The first time I visited Kauai, I flew in for a memorable photography workshop, and my daughter Erin met me there. The next time I visit Kauai, my daughter Erin will be leading me there to make some epic new memories — at her wedding.
As our family books flights and accommodations and looks forward to the big day, I took a look back at my 2014 photos of Kauai. Here is a waterfall image from the “Garden Isle” of Hawaii.
Surely, our second visit to Kauai in July will offer many new photo opportunities on this beautiful Hawaiian island.
July 4 is a date that holds special meaning for all Americans, and for Sea Turtles, too! The Mauna Lani Resort on the Big Island of Hawaii has celebrated Turtle Independence Day on July 4 every year since 1989. They raise a group of baby Green Sea Turtles, known as “honu” in Hawaii, in salt water ponds acquired from Oahu Sea Life Park. On July 4 the Mauna Lani celebrates their release into the ocean.
This photo is a sea turtle I found taking a nap on the beach in Anaehoomalu Bay ( a.k.a. A Bay ) on the Big Island of Hawaii. I have also seen large sea turtles swimming around me while snorkeling in Hawaii. Pretty cool creatures!
As 2016 rumbles to a close, I’m preparing for a busy 2017. I expect 2017 to be a year of practice, focus and growth. I look forward to a July expedition to Iceland to explore and photograph the marvelous scenery there.
But we would not wish to say good-bye to the sights and memories of 2016 without a chance to reflect on them. A September trip to Hawaii and Maui provided most of my year’s photography opportunities. I’ve assembled some of the best images of 2016 in a Nature Calendar, and I am making it available to you. Measuring 14″ wide by 22″ long, it is printed on premium card stock.
In taking stock of the photos I shot in 2016, I came across this photo I shot with my Nikon D800 while taking a morning walk in Hawaii: a bright orange crab perched on coastline lava. It’s definitely fun to take a vacation in a faraway land where the wildlife and the plant life offer a visual surprise. Take a look at those eyeballs!
The Kohala Peninsula on the Big Island of Hawaii is drenched by four meters of rain a year, while the dry side of its mountain range looks parched. On the wet side, you can see some pretty spectacular waterfalls after a good rain, especially from a Blue Hawaiian helicopter.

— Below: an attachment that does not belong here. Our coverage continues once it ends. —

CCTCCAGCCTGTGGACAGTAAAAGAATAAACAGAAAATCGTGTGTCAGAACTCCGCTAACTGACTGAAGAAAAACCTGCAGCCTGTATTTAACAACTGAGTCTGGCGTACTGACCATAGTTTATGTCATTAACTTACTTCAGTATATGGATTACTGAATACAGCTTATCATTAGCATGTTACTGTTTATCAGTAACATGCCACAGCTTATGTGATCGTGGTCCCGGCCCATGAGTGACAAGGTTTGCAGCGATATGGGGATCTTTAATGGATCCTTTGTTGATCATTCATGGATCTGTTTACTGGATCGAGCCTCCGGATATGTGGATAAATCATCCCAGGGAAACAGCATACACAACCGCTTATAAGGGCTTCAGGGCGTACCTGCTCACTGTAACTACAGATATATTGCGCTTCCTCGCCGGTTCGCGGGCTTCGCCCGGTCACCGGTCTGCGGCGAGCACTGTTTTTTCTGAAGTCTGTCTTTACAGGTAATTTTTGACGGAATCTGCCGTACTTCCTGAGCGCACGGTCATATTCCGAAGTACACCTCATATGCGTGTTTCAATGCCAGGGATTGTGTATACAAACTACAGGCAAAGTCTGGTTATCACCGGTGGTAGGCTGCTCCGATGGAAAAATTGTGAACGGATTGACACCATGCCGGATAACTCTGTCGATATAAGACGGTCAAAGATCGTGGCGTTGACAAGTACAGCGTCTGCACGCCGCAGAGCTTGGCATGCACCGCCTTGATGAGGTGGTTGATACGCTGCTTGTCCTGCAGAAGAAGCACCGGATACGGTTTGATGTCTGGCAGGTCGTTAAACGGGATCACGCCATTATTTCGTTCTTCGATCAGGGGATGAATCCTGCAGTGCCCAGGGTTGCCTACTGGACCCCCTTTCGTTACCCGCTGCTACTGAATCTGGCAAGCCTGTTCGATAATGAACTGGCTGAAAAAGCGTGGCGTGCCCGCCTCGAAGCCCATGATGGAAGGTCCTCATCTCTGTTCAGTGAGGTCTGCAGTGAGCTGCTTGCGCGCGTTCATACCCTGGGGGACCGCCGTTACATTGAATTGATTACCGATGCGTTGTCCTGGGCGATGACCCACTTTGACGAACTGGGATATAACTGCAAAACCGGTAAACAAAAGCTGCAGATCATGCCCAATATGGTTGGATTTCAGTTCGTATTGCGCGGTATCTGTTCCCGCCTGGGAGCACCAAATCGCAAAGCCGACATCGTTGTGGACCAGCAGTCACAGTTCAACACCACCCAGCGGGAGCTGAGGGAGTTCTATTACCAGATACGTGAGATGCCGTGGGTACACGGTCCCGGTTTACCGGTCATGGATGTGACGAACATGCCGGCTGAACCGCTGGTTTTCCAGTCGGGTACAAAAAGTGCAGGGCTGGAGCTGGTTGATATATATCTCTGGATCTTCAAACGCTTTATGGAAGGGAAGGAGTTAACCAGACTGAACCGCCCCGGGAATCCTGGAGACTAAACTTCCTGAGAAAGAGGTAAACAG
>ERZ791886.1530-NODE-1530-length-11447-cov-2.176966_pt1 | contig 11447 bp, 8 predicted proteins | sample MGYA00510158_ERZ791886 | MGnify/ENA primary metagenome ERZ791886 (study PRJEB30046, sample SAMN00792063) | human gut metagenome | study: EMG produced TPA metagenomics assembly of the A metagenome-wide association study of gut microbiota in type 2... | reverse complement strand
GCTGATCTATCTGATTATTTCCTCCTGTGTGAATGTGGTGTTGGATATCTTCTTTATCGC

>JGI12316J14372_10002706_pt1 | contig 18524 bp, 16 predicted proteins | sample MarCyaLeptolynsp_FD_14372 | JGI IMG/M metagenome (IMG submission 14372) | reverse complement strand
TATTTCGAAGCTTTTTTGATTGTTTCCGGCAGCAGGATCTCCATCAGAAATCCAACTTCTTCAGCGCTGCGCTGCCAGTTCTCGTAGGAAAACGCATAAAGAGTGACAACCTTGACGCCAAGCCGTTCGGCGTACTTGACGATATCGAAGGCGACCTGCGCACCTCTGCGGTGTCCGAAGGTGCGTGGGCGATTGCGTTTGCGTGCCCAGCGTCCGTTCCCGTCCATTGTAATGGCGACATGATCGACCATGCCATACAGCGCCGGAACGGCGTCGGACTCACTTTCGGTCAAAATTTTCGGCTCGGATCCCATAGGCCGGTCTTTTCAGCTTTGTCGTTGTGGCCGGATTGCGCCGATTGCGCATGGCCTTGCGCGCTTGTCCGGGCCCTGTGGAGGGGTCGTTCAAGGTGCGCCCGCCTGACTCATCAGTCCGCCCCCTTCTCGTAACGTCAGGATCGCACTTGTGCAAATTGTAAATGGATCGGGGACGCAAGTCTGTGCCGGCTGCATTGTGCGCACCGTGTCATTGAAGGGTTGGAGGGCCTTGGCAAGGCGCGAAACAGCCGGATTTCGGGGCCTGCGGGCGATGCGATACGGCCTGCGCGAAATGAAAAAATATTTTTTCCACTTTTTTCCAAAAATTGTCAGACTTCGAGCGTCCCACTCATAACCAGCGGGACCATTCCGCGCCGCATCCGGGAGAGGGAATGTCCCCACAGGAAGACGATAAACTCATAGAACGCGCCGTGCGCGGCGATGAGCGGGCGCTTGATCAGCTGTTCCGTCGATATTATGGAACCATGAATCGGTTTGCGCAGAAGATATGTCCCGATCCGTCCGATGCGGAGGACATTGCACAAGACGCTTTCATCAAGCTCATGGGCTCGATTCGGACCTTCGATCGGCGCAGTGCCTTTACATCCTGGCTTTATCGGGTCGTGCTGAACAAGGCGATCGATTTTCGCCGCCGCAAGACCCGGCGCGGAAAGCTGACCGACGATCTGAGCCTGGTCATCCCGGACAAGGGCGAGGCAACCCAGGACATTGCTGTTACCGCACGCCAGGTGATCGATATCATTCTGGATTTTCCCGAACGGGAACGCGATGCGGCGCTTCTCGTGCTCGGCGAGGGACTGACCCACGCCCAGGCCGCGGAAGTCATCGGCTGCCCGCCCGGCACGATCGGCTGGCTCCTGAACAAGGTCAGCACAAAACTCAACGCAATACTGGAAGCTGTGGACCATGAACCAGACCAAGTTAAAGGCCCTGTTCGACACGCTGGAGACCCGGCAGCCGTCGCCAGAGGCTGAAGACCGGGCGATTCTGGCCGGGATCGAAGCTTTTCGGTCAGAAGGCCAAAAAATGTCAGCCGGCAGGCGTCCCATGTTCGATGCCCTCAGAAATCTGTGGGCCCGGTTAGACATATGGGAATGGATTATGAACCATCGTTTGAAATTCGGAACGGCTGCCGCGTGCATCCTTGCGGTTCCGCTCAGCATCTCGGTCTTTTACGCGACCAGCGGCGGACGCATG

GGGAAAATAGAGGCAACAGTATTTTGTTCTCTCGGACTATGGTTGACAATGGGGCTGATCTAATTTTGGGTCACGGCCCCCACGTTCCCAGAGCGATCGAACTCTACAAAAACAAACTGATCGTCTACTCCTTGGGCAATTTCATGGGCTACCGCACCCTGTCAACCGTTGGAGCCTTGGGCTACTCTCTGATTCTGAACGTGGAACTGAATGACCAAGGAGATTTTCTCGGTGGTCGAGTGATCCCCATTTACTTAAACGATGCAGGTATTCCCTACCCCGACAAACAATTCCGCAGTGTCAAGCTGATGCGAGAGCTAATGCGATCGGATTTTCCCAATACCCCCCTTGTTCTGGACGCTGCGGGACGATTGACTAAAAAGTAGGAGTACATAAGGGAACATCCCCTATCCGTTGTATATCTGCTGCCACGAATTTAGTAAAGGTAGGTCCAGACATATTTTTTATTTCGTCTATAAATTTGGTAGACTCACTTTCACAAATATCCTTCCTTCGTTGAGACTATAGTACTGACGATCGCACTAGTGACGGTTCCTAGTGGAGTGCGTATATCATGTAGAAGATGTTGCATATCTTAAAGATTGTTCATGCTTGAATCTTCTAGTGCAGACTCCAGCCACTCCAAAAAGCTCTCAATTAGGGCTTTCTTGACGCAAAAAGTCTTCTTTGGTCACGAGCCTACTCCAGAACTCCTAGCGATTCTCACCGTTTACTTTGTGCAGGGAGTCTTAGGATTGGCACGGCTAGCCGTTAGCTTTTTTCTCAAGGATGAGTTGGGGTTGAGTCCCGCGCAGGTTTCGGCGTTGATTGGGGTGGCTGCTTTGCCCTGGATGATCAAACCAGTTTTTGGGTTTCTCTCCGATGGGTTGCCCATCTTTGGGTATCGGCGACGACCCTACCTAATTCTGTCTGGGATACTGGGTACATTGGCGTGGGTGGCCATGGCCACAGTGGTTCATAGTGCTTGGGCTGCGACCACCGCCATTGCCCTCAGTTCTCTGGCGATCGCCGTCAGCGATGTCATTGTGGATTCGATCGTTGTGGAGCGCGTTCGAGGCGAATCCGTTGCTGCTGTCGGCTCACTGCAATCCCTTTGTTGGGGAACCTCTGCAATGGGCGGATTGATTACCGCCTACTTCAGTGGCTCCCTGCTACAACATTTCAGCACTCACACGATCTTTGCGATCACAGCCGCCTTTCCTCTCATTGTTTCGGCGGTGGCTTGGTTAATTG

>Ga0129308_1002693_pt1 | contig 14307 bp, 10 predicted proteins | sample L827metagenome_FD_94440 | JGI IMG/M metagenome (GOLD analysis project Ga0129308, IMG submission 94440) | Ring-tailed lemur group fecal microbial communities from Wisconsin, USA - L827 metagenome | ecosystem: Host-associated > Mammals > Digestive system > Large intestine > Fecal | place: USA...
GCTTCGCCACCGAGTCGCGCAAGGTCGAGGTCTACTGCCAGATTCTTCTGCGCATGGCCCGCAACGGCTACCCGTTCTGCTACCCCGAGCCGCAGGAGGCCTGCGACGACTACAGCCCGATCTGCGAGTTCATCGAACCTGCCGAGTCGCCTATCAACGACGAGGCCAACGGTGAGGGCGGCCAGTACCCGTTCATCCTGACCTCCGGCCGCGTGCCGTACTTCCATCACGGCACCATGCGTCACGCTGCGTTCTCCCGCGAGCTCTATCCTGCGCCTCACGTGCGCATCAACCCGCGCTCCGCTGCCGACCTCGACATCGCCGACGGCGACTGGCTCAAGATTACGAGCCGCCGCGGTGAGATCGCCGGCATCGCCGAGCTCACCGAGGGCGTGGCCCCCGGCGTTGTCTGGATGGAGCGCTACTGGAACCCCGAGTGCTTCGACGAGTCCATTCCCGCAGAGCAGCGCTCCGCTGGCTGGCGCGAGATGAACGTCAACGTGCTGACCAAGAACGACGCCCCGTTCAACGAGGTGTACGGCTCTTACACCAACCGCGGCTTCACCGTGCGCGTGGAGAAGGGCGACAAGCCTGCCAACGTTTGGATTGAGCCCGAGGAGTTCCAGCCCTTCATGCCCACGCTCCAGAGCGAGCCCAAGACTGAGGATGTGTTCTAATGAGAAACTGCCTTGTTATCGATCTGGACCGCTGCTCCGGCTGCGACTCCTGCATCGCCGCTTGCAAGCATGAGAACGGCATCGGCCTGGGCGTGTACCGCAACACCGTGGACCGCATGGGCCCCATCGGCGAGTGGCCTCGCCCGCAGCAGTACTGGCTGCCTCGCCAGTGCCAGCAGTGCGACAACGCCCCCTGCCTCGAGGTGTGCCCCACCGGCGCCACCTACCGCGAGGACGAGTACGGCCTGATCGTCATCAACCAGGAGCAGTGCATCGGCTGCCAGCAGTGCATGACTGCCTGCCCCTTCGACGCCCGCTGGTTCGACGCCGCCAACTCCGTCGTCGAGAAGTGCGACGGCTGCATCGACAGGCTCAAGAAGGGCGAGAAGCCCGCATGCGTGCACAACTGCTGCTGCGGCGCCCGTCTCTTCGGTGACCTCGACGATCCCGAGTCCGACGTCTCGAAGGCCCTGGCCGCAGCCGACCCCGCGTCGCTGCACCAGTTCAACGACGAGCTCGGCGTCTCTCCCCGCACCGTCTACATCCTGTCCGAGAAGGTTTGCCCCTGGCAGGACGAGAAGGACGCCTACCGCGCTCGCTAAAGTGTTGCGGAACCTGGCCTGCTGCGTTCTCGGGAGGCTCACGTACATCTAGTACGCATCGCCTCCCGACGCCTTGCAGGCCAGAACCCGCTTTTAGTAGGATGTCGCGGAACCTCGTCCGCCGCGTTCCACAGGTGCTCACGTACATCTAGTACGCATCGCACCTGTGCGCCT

It’s snowing and blowing outside in Pittsburgh, today, but I am focused on memories of the tropics. This is the highest waterfall and pool of the Seven Sacred Pools in Haleakala National Park in Maui. I could not see over the vegetation myself from the hiking path, but I set the camera and raised it over my head, mounted on its tripod to capture this view.
As a landscape photographer, I am drawn to waterscapes everywhere I travel — from New Zealand to Hawaii and many other scenic locations. I find myself watching the surf, the rocks, the sunsets, the weather and the natural vegetation around the world.
When I encountered this scene in Maui recently, I was intrigued by the island — the way the surf had eroded it, the way the surf continued to interact with it and the vegetation that grew on it.
The lava island in Maui reminded me strongly of a rocky island that caught my eye in New Zealand in 2014. The NZ island was also constantly buffeted by the surf within a bay, and supported an interesting crop of vegetation. The two islands actually look quite different, but my fascination with them made a strong echo in my mind.
As the fiery orange sun was moments away from dipping into the Pacific, just below the distant rain clouds, sunbeams also appeared high in the sky. It almost seemed as if the afternoon sun was peaking through that opening in the clouds! Sure enough, blue sky, golden light and a brightening of the ocean’s surface right below created a unique illusion.
The red, white and vivid pink Anthurium blossoms caught my eye in Hawaii. They grow in the tropical rainforests of Hawaii as well as central America. Their leaves grow very large and are very bold and graphic too.